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Validating molecular assay using R






Validation of Hepatitis B viral count using R-computing


Validation of Hepatitis B viral count using R-computing

This is an example on how R-computing can be used for validation of an quantitative assay. In this case two assays for Hepatitis B viral count are compared.

## Loading required package: seriation
## Loading required package: nlme

In a summary. 'Zero' values have been changed to '1' in order to be able to plot in logaritmic scale. The lower limit of detection (LLD) at home-lab is 10 IU/ml and the LLD at the reference-lab os 20 IU/ml. So, if the result is <20IU/ml, the detected value could be anywhere between 1 and 20. Therefore, the lower limit of detection has been set for home-lab at '5 IU/ml' and '10 IU/ml' for the reference lab.

summary(HepB_Web)
##       PIN              Ref_lab            Home_lab       
##  Min.   :14091022   Min.   :1.00e+00   Min.   :1.00e+00  
##  1st Qu.:14104055   1st Qu.:2.24e+02   1st Qu.:6.39e+02  
##  Median :14121724   Median :1.98e+03   Median :2.17e+03  
##  Mean   :14116291   Mean   :1.64e+07   Mean   :2.15e+07  
##  3rd Qu.:14132019   3rd Qu.:1.52e+05   3rd Qu.:8.42e+05  
##  Max.   :14132394   Max.   :1.70e+08   Max.   :2.88e+08
head(HepB_Web)
##        PIN Ref_lab Home_lab
## 1 14091022       1      184
## 2 14091023    3473     3473
## 3 14104024    2976     2558
## 4 14104025     988     1001
## 5 14104026   96670 20892951
## 6 14104141 1526000  1048129

To make it more easy, the set of values from Reference-lab = 'x'. The set of values from Home-lab = 'y'

Calculate the means and difference between the two sets (x and y)

# derive difference
mean(x)
## [1] 16447938
mean(y)
## [1] 21548265
# mean Ref_lab - mean Home_lab
mean(x)-mean(y)
## [1] -5100327

Because n=17 is small, the distribution of the differences should be approximately normal. Check using a boxplot and QQ plot. There is some skew.

HepB_Web$diff <- x-y
HepB_Web$diff
##  [1]       -183          0        418        -13  -20796281     477871
##  [7]         77   12039815       -176   34930655 -118402140       -282
## [13]         -9     -53972       -171      -1757          0        265
boxplot(HepB_Web$diff)

plot of chunk Boxplot

qqnorm(HepB_Web$diff)
qqline(HepB_Web$diff)

plot of chunk Boxplot
Shaphiro test of normality.

shapiro.test(HepB_Web$diff)
## 
##  Shapiro-Wilk normality test
## 
## data:  HepB_Web$diff
## W = 0.479, p-value = 5.294e-07

The normality test gives p < 0.003, which is small, so we
reject the null hypothesis that the values are distributed normally.

This means that we cannot use the student t-test. Instead, use the Mann-Whitney-Wilcoxon Test. We can decide whether the population distributions are identical without assuming them to follow the normal distribution.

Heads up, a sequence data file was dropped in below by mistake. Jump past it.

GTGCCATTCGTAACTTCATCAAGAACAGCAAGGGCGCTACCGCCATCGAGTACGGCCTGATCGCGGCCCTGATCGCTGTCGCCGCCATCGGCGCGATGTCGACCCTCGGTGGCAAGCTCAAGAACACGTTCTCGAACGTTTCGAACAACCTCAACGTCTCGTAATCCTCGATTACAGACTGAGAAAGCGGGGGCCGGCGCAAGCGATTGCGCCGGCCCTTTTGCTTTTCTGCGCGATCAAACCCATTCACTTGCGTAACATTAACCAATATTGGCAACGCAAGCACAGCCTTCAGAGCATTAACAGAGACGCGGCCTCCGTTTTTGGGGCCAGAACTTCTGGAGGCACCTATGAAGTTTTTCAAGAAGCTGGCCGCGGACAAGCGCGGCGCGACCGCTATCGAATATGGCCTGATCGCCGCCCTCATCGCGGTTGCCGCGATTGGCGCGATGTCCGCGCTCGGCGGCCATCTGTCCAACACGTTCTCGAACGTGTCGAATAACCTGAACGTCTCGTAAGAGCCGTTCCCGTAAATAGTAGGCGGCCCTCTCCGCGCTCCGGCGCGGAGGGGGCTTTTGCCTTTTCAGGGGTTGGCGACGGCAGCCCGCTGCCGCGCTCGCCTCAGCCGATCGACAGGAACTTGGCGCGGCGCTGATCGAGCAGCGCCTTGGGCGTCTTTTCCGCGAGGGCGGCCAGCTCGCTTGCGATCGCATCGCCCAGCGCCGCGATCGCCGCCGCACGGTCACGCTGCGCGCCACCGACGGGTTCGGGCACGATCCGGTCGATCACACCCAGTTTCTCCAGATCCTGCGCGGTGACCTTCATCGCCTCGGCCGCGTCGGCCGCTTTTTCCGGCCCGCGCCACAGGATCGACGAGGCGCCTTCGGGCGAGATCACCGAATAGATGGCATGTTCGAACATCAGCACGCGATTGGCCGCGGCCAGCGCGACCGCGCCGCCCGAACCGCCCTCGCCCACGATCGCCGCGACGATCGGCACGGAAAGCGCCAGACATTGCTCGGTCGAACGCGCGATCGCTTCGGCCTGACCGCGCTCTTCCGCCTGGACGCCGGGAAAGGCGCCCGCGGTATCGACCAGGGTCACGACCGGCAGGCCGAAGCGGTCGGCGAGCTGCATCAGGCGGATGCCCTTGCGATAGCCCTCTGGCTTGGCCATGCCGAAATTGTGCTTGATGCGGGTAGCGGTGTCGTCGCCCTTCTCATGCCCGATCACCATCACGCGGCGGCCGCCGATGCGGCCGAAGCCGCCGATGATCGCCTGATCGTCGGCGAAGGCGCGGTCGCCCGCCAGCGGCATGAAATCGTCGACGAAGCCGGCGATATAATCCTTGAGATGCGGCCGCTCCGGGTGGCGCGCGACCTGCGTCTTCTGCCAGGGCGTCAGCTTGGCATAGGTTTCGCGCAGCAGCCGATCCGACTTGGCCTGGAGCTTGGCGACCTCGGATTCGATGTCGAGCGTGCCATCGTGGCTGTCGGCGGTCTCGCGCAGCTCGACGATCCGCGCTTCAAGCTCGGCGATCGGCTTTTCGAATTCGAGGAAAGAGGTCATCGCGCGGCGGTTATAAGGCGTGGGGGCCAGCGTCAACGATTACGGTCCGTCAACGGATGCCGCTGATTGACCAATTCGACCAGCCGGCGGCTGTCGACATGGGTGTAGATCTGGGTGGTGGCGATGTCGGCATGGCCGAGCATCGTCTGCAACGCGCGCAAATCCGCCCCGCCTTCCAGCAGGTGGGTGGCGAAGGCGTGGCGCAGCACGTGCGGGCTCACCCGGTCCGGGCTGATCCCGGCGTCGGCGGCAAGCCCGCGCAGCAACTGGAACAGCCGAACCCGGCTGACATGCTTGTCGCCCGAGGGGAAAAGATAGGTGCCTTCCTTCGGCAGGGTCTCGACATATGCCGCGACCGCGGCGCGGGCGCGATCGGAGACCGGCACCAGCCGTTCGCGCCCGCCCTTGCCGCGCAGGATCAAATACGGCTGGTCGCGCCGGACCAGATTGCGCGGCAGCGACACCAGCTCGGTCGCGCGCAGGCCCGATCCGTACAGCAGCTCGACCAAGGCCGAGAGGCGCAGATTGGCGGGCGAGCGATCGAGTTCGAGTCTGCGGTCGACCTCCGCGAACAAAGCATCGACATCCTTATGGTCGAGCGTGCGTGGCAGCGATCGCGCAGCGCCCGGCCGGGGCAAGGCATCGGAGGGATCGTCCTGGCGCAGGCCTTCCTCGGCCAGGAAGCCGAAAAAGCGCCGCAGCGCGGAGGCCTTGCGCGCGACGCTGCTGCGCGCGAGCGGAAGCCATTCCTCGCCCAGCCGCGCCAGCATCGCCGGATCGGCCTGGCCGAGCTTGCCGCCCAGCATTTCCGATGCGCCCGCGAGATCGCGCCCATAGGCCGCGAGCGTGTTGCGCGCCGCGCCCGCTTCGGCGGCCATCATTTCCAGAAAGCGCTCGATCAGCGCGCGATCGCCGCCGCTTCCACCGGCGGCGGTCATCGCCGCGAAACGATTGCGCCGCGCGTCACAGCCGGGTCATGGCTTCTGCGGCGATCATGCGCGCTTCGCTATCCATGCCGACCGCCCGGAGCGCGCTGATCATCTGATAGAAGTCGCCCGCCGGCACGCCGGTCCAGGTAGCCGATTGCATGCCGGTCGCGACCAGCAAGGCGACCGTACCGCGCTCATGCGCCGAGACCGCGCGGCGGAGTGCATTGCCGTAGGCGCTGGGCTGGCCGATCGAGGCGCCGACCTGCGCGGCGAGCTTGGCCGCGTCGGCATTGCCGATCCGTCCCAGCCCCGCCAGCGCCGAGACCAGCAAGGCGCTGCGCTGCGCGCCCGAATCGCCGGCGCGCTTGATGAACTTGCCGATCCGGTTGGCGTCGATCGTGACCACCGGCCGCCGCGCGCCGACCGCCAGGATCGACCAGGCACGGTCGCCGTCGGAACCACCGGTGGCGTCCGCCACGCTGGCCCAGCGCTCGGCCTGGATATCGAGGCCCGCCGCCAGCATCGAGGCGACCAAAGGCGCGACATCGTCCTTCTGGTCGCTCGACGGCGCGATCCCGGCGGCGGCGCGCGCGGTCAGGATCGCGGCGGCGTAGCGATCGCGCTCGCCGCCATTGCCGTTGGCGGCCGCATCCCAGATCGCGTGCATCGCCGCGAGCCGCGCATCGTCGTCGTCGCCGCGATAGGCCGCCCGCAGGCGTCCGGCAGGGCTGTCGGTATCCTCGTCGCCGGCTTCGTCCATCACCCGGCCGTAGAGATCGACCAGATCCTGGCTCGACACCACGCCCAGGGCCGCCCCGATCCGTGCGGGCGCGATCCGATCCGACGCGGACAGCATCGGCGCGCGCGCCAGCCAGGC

wilcox.test(x, y, paired = TRUE)
## Warning: cannot compute exact p-value with zeroes
## 
##  Wilcoxon signed rank test with continuity correction
## 
## data:  x and y
## V = 59, p-value = 0.6603
## alternative hypothesis: true location shift is not equal to 0

p > 0.05 and therefore the H0 is NOT rejected.
The two populations are identical.

Just to see what happens in the Student T-test.
A paired t-test: one sample, two tests
H0 = no difference; H1 = mean of 2 tests are different
mu= a number indicating the true value of the mean
(or difference in means if you are performing a two sample test).

t.test(x, y, mu=0, paired=T, alternative="greater")
## 
##  Paired t-test
## 
## data:  x and y
## t = -0.7202, df = 17, p-value = 0.7594
## alternative hypothesis: true difference in means is greater than 0
## 95 percent confidence interval:
##  -17420746       Inf
## sample estimates:
## mean of the differences 
##                -5100327

p = 0.759. Because p is larger than alpha, we do NOT reject H0.
In other words, it is unlikely the observed agreements happened by chance.
However, because the populations do not have a normal distribution, we can not use the outcome if this test.

For correlation, three methods are used: pearson, kendall and spearman at a confidence level of 95%.

# correlation of the two methods
cor.test(x, y, 
         alternative = c("two.sided", "less", "greater"),
         method = c("pearson", "kendall", "spearman"),
         exact = NULL, conf.level = 0.95)
## 
##  Pearson's product-moment correlation
## 
## data:  x and y
## t = 11.19, df = 16, p-value = 5.646e-09
## alternative hypothesis: true correlation is not equal to 0
## 95 percent confidence interval:
##  0.8472 0.9784
## sample estimates:
##    cor 
## 0.9416

The correlation with the spearman test is 0.9416175. Almost perfect correlation.

Plotting the two methods using logarithmic scales.

g <- ggplot(HepB_Web, aes(log(Home_lab), log(Ref_lab)))

# add layers
g + 
  geom_smooth(method="lm", se=TRUE, col="steelblue", size = 1) +
  geom_point(size = 3, aes(colour = x)) +
  scale_colour_gradient("IU/ml", high = "red", low = "blue", space = "Lab") +
  labs(y = "Reference lab (log IU/ml)") +
  labs(x = "Home lab (log IU/ml)") +
  theme_bw(base_family = "Helvetica", base_size = 14) +
  scale_x_continuous(breaks=c(0,4,8,12))

plot of chunk Plotting
Summary data on the correlation line.

regmod <- lm(y~x, data=HepB_Web)
summary(regmod)
## 
## Call:
## lm(formula = y ~ x, data = HepB_Web)
## 
## Residuals:
##       Min        1Q    Median        3Q       Max 
## -76044958   1901358   1905277   1905580  47898082 
## 
## Coefficients:
##              Estimate Std. Error t value Pr(>|t|)